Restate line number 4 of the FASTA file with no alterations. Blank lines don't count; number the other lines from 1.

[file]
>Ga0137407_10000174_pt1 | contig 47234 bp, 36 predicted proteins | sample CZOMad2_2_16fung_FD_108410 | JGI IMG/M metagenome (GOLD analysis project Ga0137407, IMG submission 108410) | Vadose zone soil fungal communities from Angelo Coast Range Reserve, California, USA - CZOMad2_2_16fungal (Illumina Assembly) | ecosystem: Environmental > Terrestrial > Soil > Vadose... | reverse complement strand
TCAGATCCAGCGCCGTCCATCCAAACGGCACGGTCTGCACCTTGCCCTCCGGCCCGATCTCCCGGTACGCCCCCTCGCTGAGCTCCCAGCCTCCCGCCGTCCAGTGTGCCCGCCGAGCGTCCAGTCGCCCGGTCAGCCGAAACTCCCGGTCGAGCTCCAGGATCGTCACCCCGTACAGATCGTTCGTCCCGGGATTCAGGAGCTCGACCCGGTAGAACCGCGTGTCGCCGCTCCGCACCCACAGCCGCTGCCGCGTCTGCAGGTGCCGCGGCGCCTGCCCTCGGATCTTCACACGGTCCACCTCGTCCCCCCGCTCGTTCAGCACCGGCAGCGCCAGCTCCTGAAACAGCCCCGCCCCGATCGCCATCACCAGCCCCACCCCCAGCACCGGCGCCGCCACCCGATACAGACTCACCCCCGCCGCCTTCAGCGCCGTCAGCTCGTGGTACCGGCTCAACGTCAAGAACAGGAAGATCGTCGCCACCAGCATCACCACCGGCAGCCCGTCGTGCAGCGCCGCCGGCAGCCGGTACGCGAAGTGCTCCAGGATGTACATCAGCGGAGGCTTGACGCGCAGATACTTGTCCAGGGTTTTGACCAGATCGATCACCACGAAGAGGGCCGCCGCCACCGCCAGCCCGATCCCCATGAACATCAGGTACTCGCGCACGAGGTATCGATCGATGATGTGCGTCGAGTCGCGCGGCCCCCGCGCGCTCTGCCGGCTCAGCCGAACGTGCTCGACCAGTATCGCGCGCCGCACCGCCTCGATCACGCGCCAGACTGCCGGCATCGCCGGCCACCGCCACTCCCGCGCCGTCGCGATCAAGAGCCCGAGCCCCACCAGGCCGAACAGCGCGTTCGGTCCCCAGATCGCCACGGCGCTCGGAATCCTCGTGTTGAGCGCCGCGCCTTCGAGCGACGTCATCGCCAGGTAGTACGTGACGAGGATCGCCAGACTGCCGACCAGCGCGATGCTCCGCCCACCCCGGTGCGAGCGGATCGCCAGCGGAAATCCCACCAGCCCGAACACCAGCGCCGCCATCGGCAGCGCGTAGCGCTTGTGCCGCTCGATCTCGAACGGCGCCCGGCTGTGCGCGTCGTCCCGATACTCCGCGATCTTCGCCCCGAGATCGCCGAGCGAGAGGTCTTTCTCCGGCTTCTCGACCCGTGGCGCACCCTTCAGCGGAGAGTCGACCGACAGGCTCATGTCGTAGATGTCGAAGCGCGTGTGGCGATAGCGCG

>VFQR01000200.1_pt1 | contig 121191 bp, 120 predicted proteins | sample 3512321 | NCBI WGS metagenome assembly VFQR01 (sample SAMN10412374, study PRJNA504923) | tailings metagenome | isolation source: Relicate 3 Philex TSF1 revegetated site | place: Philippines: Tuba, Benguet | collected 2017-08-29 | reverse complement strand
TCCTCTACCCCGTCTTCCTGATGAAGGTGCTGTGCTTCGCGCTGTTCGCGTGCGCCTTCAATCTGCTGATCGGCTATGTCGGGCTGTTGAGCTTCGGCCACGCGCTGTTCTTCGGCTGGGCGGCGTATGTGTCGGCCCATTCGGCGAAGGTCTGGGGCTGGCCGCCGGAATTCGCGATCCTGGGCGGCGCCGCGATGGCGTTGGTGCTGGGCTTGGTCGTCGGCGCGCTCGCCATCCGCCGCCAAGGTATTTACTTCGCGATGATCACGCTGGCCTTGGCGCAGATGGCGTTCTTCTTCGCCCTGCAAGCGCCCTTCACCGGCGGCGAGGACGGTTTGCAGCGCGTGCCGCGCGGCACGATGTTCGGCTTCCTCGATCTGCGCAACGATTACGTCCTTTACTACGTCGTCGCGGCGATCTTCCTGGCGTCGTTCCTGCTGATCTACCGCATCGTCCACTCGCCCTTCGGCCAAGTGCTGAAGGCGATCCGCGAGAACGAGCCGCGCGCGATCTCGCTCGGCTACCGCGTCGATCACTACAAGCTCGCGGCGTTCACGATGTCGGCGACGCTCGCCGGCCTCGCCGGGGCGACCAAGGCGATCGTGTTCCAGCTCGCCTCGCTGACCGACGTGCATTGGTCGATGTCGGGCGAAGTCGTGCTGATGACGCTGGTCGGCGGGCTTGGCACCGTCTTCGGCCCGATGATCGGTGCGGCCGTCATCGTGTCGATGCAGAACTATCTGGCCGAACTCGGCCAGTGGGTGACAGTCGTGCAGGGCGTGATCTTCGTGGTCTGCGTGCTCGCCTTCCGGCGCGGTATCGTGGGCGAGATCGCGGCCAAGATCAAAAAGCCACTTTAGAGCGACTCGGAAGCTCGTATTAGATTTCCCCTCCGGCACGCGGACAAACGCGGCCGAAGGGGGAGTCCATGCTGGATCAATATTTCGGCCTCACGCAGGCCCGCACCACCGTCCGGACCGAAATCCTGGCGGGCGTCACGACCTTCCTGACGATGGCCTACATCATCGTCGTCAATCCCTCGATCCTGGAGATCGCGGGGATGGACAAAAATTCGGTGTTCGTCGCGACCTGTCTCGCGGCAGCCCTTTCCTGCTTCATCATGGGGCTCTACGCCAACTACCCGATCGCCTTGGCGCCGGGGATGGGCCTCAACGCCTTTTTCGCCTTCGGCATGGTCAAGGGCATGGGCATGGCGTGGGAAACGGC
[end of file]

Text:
TCCTCTACCCCGTCTTCCTGATGAAGGTGCTGTGCTTCGCGCTGTTCGCGTGCGCCTTCAATCTGCTGATCGGCTATGTCGGGCTGTTGAGCTTCGGCCACGCGCTGTTCTTCGGCTGGGCGGCGTATGTGTCGGCCCATTCGGCGAAGGTCTGGGGCTGGCCGCCGGAATTCGCGATCCTGGGCGGCGCCGCGATGGCGTTGGTGCTGGGCTTGGTCGTCGGCGCGCTCGCCATCCGCCGCCAAGGTATTTACTTCGCGATGATCACGCTGGCCTTGGCGCAGATGGCGTTCTTCTTCGCCCTGCAAGCGCCCTTCACCGGCGGCGAGGACGGTTTGCAGCGCGTGCCGCGCGGCACGATGTTCGGCTTCCTCGATCTGCGCAACGATTACGTCCTTTACTACGTCGTCGCGGCGATCTTCCTGGCGTCGTTCCTGCTGATCTACCGCATCGTCCACTCGCCCTTCGGCCAAGTGCTGAAGGCGATCCGCGAGAACGAGCCGCGCGCGATCTCGCTCGGCTACCGCGTCGATCACTACAAGCTCGCGGCGTTCACGATGTCGGCGACGCTCGCCGGCCTCGCCGGGGCGACCAAGGCGATCGTGTTCCAGCTCGCCTCGCTGACCGACGTGCATTGGTCGATGTCGGGCGAAGTCGTGCTGATGACGCTGGTCGGCGGGCTTGGCACCGTCTTCGGCCCGATGATCGGTGCGGCCGTCATCGTGTCGATGCAGAACTATCTGGCCGAACTCGGCCAGTGGGTGACAGTCGTGCAGGGCGTGATCTTCGTGGTCTGCGTGCTCGCCTTCCGGCGCGGTATCGTGGGCGAGATCGCGGCCAAGATCAAAAAGCCACTTTAGAGCGACTCGGAAGCTCGTATTAGATTTCCCCTCCGGCACGCGGACAAACGCGGCCGAAGGGGGAGTCCATGCTGGATCAATATTTCGGCCTCACGCAGGCCCGCACCACCGTCCGGACCGAAATCCTGGCGGGCGTCACGACCTTCCTGACGATGGCCTACATCATCGTCGTCAATCCCTCGATCCTGGAGATCGCGGGGATGGACAAAAATTCGGTGTTCGTCGCGACCTGTCTCGCGGCAGCCCTTTCCTGCTTCATCATGGGGCTCTACGCCAACTACCCGATCGCCTTGGCGCCGGGGATGGGCCTCAACGCCTTTTTCGCCTTCGGCATGGTCAAGGGCATGGGCATGGCGTGGGAAACGGC